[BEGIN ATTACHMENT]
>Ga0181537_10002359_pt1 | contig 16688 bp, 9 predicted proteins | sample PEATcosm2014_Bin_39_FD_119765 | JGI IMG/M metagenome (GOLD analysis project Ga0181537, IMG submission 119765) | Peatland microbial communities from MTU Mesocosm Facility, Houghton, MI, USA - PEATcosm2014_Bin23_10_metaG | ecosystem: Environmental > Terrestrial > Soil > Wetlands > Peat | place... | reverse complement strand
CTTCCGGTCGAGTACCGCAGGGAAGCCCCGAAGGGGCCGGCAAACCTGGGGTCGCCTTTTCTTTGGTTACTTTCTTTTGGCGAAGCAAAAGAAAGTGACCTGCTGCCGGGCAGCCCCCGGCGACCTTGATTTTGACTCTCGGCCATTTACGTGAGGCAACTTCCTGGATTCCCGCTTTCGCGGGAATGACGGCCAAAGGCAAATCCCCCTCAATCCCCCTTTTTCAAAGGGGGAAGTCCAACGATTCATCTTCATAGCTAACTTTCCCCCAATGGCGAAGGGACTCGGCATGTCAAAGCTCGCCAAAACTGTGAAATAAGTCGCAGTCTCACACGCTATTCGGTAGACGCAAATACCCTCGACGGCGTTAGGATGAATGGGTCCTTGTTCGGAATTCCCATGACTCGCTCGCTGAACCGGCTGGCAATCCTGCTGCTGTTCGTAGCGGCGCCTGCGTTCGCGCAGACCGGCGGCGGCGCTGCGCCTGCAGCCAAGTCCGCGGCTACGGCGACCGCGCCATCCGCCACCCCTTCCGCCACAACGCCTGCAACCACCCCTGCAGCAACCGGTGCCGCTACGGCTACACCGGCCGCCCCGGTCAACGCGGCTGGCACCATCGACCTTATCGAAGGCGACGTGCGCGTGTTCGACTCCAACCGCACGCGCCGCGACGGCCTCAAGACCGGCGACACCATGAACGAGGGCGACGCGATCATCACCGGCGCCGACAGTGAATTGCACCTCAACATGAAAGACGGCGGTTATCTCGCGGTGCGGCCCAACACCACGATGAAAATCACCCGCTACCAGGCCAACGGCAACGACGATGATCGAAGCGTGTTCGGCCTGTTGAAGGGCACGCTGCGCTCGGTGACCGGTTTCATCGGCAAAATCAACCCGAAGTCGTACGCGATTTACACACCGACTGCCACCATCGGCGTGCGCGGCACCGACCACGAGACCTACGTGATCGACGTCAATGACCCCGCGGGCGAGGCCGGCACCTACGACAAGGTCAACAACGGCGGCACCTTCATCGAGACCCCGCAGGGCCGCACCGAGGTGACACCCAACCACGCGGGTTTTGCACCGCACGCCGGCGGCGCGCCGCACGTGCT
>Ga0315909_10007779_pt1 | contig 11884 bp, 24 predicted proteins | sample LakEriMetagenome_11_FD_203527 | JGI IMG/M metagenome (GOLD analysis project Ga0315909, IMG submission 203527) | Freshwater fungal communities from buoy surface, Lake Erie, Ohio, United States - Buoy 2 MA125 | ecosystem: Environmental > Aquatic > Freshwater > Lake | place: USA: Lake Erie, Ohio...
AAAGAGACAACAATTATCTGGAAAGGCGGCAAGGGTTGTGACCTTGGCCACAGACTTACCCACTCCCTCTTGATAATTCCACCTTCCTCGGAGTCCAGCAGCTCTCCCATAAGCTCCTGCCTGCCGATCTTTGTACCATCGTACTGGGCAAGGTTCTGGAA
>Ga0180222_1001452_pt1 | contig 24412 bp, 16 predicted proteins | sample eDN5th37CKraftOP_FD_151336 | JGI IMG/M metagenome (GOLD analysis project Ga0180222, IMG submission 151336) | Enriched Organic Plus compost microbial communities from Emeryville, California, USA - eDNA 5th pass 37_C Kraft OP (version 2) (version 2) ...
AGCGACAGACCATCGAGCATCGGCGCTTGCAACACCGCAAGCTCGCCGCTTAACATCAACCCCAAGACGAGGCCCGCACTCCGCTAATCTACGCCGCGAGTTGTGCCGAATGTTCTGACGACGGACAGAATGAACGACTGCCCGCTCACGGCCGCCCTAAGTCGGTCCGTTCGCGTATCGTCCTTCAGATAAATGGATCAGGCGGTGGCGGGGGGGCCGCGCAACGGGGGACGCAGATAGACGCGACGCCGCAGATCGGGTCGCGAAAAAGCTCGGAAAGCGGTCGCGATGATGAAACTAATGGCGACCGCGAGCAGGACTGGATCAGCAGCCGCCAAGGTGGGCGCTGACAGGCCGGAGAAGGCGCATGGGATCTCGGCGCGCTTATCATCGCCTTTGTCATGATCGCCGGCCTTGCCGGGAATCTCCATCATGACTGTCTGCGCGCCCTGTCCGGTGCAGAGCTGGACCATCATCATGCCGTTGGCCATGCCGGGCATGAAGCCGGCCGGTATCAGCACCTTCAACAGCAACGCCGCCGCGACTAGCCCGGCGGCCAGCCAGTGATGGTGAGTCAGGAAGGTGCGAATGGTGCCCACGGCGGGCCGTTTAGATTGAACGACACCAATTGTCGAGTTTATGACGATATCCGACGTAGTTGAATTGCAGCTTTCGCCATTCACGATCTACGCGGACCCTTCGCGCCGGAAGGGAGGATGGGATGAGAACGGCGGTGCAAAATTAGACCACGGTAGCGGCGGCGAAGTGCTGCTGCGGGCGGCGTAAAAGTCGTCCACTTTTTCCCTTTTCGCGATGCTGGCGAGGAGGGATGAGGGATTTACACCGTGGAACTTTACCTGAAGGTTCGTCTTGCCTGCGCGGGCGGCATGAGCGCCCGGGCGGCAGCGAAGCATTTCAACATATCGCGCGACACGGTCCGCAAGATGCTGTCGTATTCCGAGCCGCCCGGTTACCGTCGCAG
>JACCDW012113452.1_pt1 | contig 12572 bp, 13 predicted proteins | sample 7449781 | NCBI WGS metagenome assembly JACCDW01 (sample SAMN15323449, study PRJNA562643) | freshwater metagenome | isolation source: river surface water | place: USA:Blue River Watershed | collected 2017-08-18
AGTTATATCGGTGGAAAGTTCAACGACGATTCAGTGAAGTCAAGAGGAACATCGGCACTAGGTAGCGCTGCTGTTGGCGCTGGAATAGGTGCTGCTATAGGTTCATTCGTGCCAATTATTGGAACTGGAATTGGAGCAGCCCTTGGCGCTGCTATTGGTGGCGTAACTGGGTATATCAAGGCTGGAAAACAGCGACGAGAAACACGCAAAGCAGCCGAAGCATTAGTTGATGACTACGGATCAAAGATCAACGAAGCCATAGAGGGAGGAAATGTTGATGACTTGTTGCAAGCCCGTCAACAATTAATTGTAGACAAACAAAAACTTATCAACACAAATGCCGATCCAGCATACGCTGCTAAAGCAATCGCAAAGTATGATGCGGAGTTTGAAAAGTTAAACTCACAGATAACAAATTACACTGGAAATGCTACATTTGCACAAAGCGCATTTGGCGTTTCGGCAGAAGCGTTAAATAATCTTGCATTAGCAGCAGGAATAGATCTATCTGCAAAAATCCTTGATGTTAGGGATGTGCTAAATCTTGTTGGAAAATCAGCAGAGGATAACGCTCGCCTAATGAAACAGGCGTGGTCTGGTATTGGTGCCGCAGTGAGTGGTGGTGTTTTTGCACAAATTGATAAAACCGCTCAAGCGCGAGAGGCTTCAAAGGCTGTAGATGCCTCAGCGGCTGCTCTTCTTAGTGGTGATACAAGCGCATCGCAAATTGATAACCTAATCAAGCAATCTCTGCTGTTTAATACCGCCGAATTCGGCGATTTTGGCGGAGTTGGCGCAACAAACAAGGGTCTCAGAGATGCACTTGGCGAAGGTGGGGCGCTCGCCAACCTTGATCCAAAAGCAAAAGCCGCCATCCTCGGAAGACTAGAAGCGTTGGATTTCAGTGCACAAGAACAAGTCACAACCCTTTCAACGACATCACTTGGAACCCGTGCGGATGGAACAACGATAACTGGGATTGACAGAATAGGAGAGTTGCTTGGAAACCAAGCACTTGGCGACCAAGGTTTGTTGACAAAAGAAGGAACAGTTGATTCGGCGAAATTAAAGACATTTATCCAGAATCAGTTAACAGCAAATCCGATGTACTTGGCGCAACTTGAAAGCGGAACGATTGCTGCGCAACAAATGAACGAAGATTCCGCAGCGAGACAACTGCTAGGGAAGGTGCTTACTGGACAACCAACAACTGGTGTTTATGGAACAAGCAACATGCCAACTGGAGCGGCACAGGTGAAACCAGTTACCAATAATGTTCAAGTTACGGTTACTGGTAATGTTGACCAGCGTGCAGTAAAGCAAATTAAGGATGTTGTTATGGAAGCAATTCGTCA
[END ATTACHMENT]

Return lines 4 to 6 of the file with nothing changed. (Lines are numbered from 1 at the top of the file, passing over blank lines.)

AAAGAGACAACAATTATCTGGAAAGGCGGCAAGGGTTGTGACCTTGGCCACAGACTTACCCACTCCCTCTTGATAATTCCACCTTCCTCGGAGTCCAGCAGCTCTCCCATAAGCTCCTGCCTGCCGATCTTTGTACCATCGTACTGGGCAAGGTTCTGGAA
>Ga0180222_1001452_pt1 | contig 24412 bp, 16 predicted proteins | sample eDN5th37CKraftOP_FD_151336 | JGI IMG/M metagenome (GOLD analysis project Ga0180222, IMG submission 151336) | Enriched Organic Plus compost microbial communities from Emeryville, California, USA - eDNA 5th pass 37_C Kraft OP (version 2) (version 2) ...
AGCGACAGACCATCGAGCATCGGCGCTTGCAACACCGCAAGCTCGCCGCTTAACATCAACCCCAAGACGAGGCCCGCACTCCGCTAATCTACGCCGCGAGTTGTGCCGAATGTTCTGACGACGGACAGAATGAACGACTGCCCGCTCACGGCCGCCCTAAGTCGGTCCGTTCGCGTATCGTCCTTCAGATAAATGGATCAGGCGGTGGCGGGGGGGCCGCGCAACGGGGGACGCAGATAGACGCGACGCCGCAGATCGGGTCGCGAAAAAGCTCGGAAAGCGGTCGCGATGATGAAACTAATGGCGACCGCGAGCAGGACTGGATCAGCAGCCGCCAAGGTGGGCGCTGACAGGCCGGAGAAGGCGCATGGGATCTCGGCGCGCTTATCATCGCCTTTGTCATGATCGCCGGCCTTGCCGGGAATCTCCATCATGACTGTCTGCGCGCCCTGTCCGGTGCAGAGCTGGACCATCATCATGCCGTTGGCCATGCCGGGCATGAAGCCGGCCGGTATCAGCACCTTCAACAGCAACGCCGCCGCGACTAGCCCGGCGGCCAGCCAGTGATGGTGAGTCAGGAAGGTGCGAATGGTGCCCACGGCGGGCCGTTTAGATTGAACGACACCAATTGTCGAGTTTATGACGATATCCGACGTAGTTGAATTGCAGCTTTCGCCATTCACGATCTACGCGGACCCTTCGCGCCGGAAGGGAGGATGGGATGAGAACGGCGGTGCAAAATTAGACCACGGTAGCGGCGGCGAAGTGCTGCTGCGGGCGGCGTAAAAGTCGTCCACTTTTTCCCTTTTCGCGATGCTGGCGAGGAGGGATGAGGGATTTACACCGTGGAACTTTACCTGAAGGTTCGTCTTGCCTGCGCGGGCGGCATGAGCGCCCGGGCGGCAGCGAAGCATTTCAACATATCGCGCGACACGGTCCGCAAGATGCTGTCGTATTCCGAGCCGCCCGGTTACCGTCGCAG